Many of the technical issues that the VLS uncovers include higher than specified levels of sulphated ash, phosphorus and sulphur (SAPS) in ACEA C-graded oils, which cause premature blockage of the diesel particulate filter monolith.
A TOOTHLESS TIGER?
While credible lubricant blenders rush to correct accidental errors, why should the less scrupulous businesses care? While the VLS publishes each case’s details and conclusions on its website, see next page, thereby lifting the cloak of anonymity, each PDF resides online for eight weeks, prior to being archived, which hardly presents the same publicity deterrent as a full-page warning in the national press. While Mr Wright admitted that people were unsure just how much muscle the VLS could wield, when it was established, it has demonstrated influence, as he recalled, “We suspended a member from the UKLA until the appropriate product changes were made to our satisfaction and the company was allowed to re-join. Yet, when it comes to active enforcement, we have found Trading Standard bodies to be immensely proactive when presented with our evidence.”
Additionally, the VLS sees its role as being more than investigatory. Informing both the motor trade and end- user about oil specifications and changes within the lubricants industry is an important remit that it is growing. Yet, it views that its current procedures should continue to be prompted by third-party complaints and the need to be proactive and seek-out non-compliant lubricants is unnecessary, because this is undertaken in Europe already by the Technical Association for the European Lubricants Industry (Atiel).
MAKING A COMPLAINT
If you have concerns that an oil is making spurious, incompatible, or unbelievable claims, you can report it. Yet, to meet the high costs of conducting technically-led investigations, the VLS makes a charge but it justifies the stance as helping to ensure that claims are genuine. While the cost per case varies from £500 to £2,500, the charges are slashed considerably for VLS members. Should your supplier have membership, for example, it would be worth having it proceed with the claim, especially as it can be argued that supplying compliant lubricants is more in a wholesaler’s interests. http://ukla-vls.org.uk/case-outcomes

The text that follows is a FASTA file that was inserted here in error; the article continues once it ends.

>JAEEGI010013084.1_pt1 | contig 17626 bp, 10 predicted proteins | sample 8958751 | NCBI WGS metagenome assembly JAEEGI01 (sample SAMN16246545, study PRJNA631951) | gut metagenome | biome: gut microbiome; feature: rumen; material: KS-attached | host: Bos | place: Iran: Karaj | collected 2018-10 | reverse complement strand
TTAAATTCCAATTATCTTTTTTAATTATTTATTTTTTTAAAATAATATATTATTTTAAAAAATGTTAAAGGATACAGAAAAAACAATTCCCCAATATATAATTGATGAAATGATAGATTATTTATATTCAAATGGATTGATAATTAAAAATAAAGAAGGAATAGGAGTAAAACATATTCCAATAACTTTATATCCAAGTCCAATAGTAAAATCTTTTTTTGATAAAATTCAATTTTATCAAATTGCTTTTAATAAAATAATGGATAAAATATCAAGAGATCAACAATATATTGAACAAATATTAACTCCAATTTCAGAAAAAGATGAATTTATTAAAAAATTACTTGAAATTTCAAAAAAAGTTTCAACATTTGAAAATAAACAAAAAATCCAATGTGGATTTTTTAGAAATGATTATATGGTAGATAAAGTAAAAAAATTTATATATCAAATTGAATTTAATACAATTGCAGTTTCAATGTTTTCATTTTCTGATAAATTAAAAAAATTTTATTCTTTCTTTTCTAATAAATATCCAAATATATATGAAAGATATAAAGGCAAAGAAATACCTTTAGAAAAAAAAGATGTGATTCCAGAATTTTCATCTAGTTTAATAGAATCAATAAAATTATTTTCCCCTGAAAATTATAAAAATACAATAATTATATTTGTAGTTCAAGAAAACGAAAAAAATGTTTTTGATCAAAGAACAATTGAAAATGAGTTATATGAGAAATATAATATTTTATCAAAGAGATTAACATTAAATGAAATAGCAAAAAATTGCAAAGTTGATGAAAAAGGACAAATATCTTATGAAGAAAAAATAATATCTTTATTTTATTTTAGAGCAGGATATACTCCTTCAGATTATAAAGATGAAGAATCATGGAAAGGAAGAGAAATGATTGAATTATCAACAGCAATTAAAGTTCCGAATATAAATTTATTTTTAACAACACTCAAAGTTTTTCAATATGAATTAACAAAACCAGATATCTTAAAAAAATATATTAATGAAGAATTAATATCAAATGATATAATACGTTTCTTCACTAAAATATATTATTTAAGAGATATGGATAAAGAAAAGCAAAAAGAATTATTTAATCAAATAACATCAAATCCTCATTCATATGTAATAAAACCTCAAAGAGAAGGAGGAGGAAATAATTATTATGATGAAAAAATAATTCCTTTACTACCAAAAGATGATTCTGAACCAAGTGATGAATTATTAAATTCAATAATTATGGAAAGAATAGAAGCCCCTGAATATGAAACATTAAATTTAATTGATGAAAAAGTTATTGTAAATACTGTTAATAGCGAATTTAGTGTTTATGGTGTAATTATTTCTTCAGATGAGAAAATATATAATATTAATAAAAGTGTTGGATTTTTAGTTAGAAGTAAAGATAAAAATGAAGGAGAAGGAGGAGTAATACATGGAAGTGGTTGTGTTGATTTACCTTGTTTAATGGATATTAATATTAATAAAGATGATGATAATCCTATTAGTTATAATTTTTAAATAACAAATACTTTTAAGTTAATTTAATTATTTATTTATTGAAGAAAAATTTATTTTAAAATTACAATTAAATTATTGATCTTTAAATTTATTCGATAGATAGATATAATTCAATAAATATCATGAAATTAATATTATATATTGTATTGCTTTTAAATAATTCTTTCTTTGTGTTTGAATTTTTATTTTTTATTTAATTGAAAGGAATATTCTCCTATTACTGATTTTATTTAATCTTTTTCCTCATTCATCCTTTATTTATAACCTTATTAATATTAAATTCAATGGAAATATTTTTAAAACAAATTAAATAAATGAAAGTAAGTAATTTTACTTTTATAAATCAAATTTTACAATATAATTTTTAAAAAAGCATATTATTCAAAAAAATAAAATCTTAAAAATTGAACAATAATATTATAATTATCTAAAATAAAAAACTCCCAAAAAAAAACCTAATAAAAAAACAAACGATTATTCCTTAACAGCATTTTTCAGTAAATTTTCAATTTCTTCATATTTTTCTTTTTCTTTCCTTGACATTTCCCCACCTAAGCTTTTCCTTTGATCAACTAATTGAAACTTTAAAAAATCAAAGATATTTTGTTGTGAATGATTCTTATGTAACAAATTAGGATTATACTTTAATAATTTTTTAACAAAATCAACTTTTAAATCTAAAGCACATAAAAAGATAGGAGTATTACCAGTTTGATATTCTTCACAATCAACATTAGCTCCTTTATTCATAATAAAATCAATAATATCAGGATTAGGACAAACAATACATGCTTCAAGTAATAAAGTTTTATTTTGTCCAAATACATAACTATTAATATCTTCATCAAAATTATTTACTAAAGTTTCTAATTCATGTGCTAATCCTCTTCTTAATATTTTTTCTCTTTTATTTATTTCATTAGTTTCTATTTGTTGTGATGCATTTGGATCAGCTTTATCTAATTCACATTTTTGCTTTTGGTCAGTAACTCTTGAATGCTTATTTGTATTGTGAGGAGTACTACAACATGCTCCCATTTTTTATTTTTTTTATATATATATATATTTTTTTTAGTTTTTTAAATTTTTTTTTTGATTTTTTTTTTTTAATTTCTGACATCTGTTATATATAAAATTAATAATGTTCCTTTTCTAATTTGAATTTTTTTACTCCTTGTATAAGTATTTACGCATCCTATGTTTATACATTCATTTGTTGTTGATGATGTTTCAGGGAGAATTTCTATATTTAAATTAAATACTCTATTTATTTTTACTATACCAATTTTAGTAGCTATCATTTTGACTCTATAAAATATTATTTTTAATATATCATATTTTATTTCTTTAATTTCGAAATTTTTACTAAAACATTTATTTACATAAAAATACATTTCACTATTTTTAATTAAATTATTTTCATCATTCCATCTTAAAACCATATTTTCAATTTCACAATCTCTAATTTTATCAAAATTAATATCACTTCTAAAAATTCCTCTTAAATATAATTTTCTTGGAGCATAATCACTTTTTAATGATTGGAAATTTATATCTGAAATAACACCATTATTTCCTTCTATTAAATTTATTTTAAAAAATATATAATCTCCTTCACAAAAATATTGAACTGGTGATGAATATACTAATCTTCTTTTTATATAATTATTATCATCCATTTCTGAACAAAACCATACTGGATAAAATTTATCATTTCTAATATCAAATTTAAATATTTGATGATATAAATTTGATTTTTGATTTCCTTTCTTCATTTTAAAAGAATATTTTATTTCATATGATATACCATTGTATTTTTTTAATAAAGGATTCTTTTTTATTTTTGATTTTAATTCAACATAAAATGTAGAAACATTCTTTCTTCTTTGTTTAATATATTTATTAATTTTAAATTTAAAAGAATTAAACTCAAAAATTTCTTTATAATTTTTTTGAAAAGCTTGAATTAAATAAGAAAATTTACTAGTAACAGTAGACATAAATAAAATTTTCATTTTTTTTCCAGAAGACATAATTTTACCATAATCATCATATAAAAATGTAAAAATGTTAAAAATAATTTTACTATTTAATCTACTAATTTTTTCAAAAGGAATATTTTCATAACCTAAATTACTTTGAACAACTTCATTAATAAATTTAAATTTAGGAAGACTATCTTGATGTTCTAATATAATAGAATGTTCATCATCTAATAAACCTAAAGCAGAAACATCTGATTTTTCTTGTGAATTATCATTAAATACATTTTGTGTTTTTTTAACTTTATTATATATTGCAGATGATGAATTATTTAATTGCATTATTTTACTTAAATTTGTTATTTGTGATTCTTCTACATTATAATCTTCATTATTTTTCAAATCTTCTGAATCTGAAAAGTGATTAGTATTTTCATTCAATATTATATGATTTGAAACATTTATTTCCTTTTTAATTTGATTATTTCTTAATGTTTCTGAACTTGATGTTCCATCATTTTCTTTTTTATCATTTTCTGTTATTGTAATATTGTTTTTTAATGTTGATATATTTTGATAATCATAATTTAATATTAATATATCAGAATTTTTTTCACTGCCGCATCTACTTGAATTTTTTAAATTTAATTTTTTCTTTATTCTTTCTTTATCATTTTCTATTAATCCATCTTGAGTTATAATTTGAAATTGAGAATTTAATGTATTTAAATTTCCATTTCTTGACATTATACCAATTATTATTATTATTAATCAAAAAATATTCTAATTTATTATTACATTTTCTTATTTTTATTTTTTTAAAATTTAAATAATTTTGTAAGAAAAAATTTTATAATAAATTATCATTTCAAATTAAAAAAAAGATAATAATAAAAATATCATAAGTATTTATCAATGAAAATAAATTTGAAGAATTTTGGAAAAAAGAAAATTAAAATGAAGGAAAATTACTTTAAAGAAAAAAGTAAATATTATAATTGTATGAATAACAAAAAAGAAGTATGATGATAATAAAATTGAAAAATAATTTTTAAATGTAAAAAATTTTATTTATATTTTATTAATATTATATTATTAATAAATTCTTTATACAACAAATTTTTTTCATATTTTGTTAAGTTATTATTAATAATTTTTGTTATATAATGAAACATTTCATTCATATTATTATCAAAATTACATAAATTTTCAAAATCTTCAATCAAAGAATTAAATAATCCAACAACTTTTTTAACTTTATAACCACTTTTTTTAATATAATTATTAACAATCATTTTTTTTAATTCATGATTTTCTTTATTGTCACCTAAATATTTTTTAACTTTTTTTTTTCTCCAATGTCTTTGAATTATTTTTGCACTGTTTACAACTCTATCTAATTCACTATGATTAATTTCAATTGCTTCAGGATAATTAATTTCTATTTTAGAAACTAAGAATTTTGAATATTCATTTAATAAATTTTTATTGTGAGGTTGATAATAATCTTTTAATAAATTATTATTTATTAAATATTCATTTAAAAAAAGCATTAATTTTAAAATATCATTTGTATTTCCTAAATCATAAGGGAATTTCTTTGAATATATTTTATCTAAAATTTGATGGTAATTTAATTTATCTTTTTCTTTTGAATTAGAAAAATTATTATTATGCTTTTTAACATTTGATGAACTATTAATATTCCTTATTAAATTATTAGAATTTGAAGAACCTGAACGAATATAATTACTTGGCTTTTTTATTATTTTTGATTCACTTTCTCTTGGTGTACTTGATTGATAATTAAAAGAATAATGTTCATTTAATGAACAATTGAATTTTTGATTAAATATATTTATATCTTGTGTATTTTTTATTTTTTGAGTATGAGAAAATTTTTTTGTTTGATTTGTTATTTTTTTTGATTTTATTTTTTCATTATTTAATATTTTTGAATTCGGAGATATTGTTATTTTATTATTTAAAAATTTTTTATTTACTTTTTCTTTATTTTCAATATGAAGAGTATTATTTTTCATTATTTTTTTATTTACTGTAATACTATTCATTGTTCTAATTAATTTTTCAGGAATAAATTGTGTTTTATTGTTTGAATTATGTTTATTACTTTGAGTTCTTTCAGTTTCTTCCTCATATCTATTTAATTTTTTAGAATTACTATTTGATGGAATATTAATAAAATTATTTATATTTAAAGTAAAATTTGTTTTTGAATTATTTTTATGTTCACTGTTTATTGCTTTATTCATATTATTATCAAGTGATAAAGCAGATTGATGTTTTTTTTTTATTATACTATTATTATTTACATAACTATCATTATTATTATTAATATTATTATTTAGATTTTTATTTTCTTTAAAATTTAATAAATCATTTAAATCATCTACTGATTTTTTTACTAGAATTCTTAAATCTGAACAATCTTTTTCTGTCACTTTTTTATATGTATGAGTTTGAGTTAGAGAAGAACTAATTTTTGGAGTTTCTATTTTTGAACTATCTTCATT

Official certification may mean that either a technical partnership exists between the blender and the carmaker, or that the oil blender applied for official approval, which can be a lengthy and expensive process.
Instead of obtaining official motor manufacturer compliance, some oils are blended to the same specification as the official oils and it is not unusual to have the same additive and base oil suppliers as those that are sanctioned officially.
WORKING WITH YOUR SUPPLIERS
The days of holding a drum each of 20W50 and 10W40 is long gone, with the gradual move towards manufacturer-specific engine oils. From an all-makes aftermarket garage perspective, apart from ensuring that the oil you order meets the standards claimed, the more bespoke requirements of modern drivetrains mean that the wrong choice could result in severe long-term mechanical damage. Speaking to Autotechnician, a spokesman from battery and lubricants supplier, Platinum International, explained that it aids its trade customers with a VRM portal available on its website; inputting a registration number into which yields the correct engine oil specifications. Yet, Platinum International also revealed that,
“Any supplier should be sensitive about garage lubricants stock tying-up not only cash but also valuable storage space. This means that greater flexibility is key. We have neither a minimum order, nor value, policies and deliver the following day.”
Verification of Lubrication Specifications (UK) Ltd.